Graham Reid | | 1 min read
His lengthy solo career has been rewarding to follow, but attention mostly falls on that Saints catalogue which also included the wonderfully downbeat Stones-like acoustic-driven Paradise and Just Like Fire Would.
The latter will see a welcome and very decent cheque roll in for Bailey because Bruce Springsteen covers it on this album which is a collection of new songs, covers – the final is him in Orbison mode on Suicide's understated Dream Baby Dream – and material from his live shows which he'd never recorded.
On hand for most of these is guitarist Tom Morello (Rage Against the Machine etc) and the E Street Band, who offer a full and searing sound the his formerly acoustic Ghost of Tom Joad.
For fans of the Boss this is all welcome, but it needs be said the re-recording of High Hopes (written by Tom Scott McConnell, driven by a drum loop from producer Ron Aniello and which first appeared on the Blood Brothers EP in '96) isn't exactly his finest hour despite the taut energy Morello and the horn section bring.
And Harry's Place – written for The Rising album in 201 – is also a minor piece about street menace and peopled by characters who are cyphers who could have strolled in from his debut album.
But elsewhere are a fine re-recording American Skin (41 Shots) about the '94 police shooting of Amadou Diallo in NYC which he has performed live frequently (here with that holy synth sound he brought to Streets of Philadelphia and others), his working-class character makes an appearance on Down in the Hole where his voice comes from processed to close and intimate, and the poetic quasi-religious Hunter of the Invisible Game.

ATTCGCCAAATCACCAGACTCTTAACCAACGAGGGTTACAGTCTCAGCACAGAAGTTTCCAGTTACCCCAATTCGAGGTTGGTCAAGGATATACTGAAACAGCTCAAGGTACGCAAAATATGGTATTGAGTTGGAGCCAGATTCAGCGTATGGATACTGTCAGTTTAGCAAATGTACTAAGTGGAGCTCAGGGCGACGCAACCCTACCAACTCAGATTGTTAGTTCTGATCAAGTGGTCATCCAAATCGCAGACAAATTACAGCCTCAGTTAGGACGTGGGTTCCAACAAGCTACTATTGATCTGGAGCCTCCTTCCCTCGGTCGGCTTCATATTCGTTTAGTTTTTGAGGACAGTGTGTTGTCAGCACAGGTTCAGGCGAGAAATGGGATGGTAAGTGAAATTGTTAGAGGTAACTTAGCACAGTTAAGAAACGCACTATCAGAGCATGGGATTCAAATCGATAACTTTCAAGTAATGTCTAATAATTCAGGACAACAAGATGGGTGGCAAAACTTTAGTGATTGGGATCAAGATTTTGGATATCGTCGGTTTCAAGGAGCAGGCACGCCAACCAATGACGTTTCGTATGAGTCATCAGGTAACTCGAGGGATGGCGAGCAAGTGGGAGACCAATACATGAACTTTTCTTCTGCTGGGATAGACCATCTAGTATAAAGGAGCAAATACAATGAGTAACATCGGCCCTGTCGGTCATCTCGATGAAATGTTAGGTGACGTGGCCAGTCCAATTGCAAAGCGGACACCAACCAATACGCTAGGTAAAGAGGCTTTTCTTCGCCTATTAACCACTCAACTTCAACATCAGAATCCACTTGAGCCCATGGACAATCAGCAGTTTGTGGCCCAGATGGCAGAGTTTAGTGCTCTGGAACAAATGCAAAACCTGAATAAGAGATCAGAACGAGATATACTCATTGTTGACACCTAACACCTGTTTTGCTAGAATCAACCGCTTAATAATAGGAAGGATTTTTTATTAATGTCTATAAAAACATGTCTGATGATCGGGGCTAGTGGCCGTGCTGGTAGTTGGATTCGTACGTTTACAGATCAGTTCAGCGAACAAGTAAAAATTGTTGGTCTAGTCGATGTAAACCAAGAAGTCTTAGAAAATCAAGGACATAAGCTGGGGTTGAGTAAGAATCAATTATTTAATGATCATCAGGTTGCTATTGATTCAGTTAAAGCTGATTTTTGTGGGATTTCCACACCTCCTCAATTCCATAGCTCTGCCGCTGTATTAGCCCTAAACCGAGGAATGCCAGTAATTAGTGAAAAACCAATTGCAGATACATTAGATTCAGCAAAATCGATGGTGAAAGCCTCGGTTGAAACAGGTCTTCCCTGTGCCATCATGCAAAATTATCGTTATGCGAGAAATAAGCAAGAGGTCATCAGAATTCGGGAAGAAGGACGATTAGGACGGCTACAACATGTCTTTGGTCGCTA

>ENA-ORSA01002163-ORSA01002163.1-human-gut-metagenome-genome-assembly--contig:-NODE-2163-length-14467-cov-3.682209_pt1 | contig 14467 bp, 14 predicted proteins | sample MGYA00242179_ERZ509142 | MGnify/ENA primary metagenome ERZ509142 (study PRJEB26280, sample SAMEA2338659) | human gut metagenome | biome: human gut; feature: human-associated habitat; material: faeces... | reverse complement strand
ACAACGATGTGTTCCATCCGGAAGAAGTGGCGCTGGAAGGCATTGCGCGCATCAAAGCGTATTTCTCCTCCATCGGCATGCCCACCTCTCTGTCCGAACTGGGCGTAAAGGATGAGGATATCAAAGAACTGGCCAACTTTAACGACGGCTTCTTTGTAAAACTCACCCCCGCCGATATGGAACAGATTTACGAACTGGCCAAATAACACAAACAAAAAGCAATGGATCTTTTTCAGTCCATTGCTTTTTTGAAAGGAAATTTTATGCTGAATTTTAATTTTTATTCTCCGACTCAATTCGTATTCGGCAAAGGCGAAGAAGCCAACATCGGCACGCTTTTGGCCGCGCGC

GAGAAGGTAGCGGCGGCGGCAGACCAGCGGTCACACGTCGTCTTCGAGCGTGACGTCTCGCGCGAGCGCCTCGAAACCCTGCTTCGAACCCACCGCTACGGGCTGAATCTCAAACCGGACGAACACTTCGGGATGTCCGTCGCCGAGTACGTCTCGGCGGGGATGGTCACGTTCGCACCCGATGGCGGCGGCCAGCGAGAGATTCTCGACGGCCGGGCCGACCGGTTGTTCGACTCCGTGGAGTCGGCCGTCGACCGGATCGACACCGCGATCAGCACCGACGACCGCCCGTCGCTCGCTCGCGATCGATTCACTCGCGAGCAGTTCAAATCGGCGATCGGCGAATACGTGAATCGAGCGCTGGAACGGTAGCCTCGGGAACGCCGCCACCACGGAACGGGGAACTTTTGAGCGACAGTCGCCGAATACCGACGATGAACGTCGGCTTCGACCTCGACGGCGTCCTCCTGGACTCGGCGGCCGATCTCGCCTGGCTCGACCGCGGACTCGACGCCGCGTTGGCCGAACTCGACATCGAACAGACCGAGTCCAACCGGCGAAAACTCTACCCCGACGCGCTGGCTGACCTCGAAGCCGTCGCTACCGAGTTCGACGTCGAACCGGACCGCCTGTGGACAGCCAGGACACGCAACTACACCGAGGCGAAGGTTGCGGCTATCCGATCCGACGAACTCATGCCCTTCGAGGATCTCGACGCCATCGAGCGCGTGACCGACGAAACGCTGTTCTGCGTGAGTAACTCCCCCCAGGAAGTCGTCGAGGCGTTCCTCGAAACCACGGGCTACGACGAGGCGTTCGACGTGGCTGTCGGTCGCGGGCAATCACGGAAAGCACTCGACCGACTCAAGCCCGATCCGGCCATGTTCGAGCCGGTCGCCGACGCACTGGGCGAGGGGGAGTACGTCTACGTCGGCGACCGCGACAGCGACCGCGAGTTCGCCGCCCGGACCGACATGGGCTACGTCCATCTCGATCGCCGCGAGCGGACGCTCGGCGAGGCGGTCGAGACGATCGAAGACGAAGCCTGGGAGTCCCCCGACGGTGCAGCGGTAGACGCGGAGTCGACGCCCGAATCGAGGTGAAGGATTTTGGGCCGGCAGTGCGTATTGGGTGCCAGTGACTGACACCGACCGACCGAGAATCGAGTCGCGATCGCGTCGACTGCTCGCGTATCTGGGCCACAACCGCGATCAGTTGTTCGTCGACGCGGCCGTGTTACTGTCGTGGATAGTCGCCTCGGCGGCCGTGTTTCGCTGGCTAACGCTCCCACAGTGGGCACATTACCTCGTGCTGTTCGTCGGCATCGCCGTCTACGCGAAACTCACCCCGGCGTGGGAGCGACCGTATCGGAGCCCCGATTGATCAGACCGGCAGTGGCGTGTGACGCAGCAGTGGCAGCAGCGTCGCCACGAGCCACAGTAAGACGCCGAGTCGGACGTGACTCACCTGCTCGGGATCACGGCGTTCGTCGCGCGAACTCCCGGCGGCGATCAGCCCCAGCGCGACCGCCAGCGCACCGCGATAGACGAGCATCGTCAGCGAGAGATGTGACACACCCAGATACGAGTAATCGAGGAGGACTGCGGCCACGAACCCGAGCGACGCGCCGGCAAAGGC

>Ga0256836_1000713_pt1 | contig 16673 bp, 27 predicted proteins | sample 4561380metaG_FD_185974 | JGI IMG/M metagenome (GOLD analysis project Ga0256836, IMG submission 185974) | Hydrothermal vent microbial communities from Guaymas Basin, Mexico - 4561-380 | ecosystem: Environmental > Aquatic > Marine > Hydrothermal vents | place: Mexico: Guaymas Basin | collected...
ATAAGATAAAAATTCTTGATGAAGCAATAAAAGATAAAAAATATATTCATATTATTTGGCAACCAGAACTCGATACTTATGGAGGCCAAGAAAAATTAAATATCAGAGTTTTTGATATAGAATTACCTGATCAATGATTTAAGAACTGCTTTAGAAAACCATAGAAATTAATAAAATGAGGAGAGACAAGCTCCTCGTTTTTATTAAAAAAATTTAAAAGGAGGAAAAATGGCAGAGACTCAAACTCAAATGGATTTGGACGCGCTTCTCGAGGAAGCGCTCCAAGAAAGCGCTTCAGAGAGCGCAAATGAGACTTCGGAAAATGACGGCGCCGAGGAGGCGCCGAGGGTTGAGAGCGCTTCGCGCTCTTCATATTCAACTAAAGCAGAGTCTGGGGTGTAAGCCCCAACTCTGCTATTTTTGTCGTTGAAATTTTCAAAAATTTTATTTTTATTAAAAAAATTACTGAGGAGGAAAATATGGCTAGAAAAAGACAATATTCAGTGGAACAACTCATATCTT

Because of its nature and origins, this is an uneven Springsteen album which lacks the emotional and sonic coherence of say his acoustic outings (Nebraska, Ghost of Tom Joad) or solid works like The Rising.
However at its best – Ghost of Tom Joad, Just Like Fire Would and especially the thoughtful The Wall about a Vietnam soldier who didn't come back, and inspired by a local rock'n'roller he admired – these are songs which well deserved the effort.
And you do wonder why he took so long to get around to Dream Baby Dream which sounds like something he might have written himself.
Suicide's Martin Rev and Alan Vega, both in their senior years, deserve a payday too.
Note: Fans should get the edition which comes the DVD of the whole Born in the USA album recorded live in London last year.